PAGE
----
I walked for years and came finally to house among the trees. The wood of the forest outside had been used to build the panels and bookcases inside, squared off and varnished a dark brown. There was only one lamp in the hall, but it felt cosy, rather than dingy. The rings of the wood, like eyes, eyes that had seen a thousand years in the forest, and four hundred years in the house, looking at me, who is this girl, and why has she come here.
So many moths in the house. Those tiny brown fragile ones, a pale taupe and so delicate. I found them crushed and dying on the window sills. What a strange thing to come back in your second life as a moth, to be so vulnerable that even a breath could kill you. An incarnation that lasts only a few days. Or perhaps a purgatory for those who have committed minor sins. Pausing to contemplate one last time in this world before going on to paradise.
I walk though room after room, where the house has been changed and added to, a mess or shapes, the original floor plan completely lost, what was once a symmetry long destroyed.
Is this a hall, a dining room, a library, who knows, perhaps it is just a shape. A trapezoid in wood and plaster. Do they spell out some incantation? Do the gods looking down read some hidden message?
I walk down a gallery which feels older than the others, and push open a door. In a dark red room there is a mirror at the top of a short flight of stairs, I thought it would be a door, but it wasn’t. It was a mirror, just a mirror. I stood and looked at myself.
I was here because I was a murderer. But I did not know who I had murdered. “You are Vlad the Impaler,” they had told me,
“No, I’m not, I’m just a girl,” I replied, but they did not believe me.
“His spirit is in you,” they said. I was dangerous to them. So I was thrown out of the village and left to walk the forests, ever bitter at the Wicca Woman who had cursed me to this fate, looking deep into my eyes and seeing flecks of colour which were not meant to be there, and marking me as “other”.
I touched the young face in the mirror, it did not frighten me because it was the face of a girl, an average girl. It was me, but it could have been anyone else. I looked for traces of Vlad in those features and saw none.
Later I slept on a couch in what had been a parlour, surrounded by paintings of people I did not know, the wood of the house keeping out the cold of the forest, and the howls of mad wolves echoing in the distance.
Three nights later there was a scratch at the door. I ate bread and cold gruel and tried to ignore it. It came again, and I wrapped my head in a shawl to muffle out the sound.
I barricaded myself in the house for a week, eating potted apples and drinking vodka until the supplies ran out, and the sounds of barking and sniffing drove me mad. “Who are you?” I yelled at the animal. No reply came, just silence and the feeling that someone was stalking around the house.
Desperate for firewood and for food from the orchards, I fashioned myself a weapon, a broom handle sharpened into a stake and walked across the yard. I am not afraid of you, I said to the wolf, inside my mind, repeating the words until they felt real. Perhaps the wolf was just a phantom, or a small dog with a gift for noise. I laughed at my own folly and my own cleverness.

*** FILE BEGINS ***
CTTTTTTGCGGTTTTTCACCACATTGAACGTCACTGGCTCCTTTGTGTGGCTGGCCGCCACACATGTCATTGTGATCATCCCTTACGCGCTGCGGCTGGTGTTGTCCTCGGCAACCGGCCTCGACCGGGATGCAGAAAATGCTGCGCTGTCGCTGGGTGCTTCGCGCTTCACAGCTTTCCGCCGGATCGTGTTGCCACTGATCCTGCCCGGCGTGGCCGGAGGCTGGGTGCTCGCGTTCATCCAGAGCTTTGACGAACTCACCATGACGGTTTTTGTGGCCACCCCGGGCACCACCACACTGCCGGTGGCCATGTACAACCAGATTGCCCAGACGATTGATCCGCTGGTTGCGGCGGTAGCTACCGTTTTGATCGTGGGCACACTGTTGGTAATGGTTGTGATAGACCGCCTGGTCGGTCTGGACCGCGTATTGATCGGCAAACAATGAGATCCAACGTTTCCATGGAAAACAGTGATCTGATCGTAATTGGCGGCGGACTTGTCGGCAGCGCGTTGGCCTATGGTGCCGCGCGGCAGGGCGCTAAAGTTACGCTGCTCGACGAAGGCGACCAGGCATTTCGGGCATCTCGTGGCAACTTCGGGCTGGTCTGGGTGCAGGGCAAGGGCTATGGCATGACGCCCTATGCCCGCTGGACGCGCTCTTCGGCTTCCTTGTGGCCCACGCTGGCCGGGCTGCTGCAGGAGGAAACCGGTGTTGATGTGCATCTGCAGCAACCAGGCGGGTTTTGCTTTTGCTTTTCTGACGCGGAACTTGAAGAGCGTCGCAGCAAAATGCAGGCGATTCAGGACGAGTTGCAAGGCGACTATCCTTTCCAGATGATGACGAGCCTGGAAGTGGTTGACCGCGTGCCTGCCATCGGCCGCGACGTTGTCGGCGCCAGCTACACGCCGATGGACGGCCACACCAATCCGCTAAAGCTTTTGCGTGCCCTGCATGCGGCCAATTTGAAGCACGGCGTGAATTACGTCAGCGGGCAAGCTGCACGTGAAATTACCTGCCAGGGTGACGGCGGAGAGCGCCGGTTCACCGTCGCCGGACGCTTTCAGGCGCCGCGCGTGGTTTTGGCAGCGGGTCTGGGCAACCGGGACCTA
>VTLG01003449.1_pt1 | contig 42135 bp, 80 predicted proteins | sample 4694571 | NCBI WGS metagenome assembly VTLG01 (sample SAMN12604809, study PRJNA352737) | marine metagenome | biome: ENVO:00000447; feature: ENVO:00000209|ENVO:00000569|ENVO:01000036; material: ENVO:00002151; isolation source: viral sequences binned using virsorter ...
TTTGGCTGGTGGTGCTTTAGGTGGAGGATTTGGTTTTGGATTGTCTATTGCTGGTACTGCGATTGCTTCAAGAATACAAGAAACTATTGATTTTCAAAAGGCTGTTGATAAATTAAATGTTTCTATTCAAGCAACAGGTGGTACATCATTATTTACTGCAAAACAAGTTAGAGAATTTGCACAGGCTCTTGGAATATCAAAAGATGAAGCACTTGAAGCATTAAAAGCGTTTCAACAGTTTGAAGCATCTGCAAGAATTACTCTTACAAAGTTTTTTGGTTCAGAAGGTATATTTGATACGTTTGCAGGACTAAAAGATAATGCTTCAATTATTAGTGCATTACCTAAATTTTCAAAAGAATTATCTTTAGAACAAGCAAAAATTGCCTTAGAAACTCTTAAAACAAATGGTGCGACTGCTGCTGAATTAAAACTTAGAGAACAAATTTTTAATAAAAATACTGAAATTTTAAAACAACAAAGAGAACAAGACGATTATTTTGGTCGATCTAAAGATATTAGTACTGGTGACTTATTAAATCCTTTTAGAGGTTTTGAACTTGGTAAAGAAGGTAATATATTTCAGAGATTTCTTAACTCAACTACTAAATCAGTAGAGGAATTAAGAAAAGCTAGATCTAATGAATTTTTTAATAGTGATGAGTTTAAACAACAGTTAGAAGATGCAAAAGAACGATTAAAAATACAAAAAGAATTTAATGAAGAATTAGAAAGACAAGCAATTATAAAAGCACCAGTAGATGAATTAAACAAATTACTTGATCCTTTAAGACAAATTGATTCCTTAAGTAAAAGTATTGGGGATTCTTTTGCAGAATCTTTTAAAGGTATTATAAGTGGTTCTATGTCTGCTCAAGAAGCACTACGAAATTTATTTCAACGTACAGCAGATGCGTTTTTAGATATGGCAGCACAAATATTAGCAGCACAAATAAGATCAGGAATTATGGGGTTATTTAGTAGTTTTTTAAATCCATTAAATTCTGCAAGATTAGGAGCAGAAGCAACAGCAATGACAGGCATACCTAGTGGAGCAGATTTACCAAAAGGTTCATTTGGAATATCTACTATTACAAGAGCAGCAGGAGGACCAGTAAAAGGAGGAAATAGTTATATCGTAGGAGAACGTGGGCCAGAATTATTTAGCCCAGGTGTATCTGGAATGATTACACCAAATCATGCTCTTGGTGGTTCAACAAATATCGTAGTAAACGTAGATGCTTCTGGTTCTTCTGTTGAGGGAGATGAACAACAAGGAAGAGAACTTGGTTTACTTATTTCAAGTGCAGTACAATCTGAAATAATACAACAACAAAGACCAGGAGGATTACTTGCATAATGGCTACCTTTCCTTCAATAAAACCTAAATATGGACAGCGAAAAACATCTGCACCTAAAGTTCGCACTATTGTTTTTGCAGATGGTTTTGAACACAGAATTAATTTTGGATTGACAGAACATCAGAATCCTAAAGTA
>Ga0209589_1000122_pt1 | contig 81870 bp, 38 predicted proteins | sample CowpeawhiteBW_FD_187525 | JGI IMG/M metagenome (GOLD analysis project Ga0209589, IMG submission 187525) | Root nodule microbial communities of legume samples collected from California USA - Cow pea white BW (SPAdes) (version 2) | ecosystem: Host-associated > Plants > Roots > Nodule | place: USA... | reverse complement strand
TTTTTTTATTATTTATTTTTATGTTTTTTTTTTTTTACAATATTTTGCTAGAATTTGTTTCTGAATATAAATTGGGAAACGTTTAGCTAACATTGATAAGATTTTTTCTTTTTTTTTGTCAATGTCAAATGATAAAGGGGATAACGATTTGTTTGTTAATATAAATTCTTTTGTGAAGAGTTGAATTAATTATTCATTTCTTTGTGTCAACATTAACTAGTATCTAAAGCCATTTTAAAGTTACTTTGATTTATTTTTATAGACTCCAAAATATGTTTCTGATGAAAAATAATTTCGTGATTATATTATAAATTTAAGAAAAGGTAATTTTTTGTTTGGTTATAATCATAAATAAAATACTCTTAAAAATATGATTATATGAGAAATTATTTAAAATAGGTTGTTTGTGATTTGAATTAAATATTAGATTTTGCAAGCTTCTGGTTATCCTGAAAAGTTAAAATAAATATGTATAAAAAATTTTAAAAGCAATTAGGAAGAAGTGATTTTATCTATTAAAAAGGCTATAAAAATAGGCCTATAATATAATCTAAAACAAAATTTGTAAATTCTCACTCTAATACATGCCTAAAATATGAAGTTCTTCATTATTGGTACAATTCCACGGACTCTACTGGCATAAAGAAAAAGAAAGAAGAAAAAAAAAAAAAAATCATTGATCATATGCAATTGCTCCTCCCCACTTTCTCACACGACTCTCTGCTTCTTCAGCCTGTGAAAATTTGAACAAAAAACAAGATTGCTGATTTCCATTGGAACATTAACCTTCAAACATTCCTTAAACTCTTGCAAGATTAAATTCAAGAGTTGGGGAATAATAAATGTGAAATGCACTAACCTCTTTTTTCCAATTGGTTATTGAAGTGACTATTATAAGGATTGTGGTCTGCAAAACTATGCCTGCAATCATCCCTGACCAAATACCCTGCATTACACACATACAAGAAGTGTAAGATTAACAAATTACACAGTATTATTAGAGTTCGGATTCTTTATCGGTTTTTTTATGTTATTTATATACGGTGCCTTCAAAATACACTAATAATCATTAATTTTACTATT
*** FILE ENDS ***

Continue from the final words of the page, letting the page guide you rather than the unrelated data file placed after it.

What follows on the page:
And then the animal came at me, leaping above my head as I came to the apple trees, I held up my stake and impaled it as gravity brought its weight down on me an down on the ground. We lay in a bloody puddle of fur and twitching teeth as it expired, scratching at my face but leaving hardly a mark as the life and blood drained from its body, the pathetic scratches of a small dog.
Three days passed as I paced the house like a spirit and washed myself in the fountain-pool, the smell of blood never left me, and I covered myself in garlands of flowers from the wood. The body of the wolf rotted slowly, and I found lilies to cover the stench. I looked at my face in that mirror again, looking for some sign of hardness, but found none.
I gave the wolf a christian burial, and thought about who it had been in its other lives, as I smoothed over the earth of the grave, but the flowers wilted and the ground around the body turned to ash.
So I planted an apple tree so that the spirit could climb out of the ground. The wolf was my antagonist, but I remembered the words of a Sadhu who had told me that fierce creatures are not necessarily beings of bad-spirit, they are just base and hungry in this incarnation. “Be free,” I said to the wolf.
The tree blossomed and bore fruit. I did not eat it because I was afraid. One day a messenger came to the house. He told me “the Wicca Woman is dead,”
“How,” I asked, surely the Wicca live forever,
“She just disappeared into the forest one day,” he said. I thought about her and her wolf-like eyes and her phoney spells and her prophesies which never came true.
“You’re free to return if you wish,” said the messenger. He handed me a sash of crimson and gold. We drove away in a donkey cart, and he spoke of the village, and how it needed a messiah, someone to save them from evil spirits, robbers, and bad harvests.
Behind us, the stones of the yard were still dark with blood. Years of scrubbing had not removed the stains. And a tall stake was driven into the ground, entrails dried and clinging to the wood, a warning to other wolves. A talisman to protect the house for a hundred years.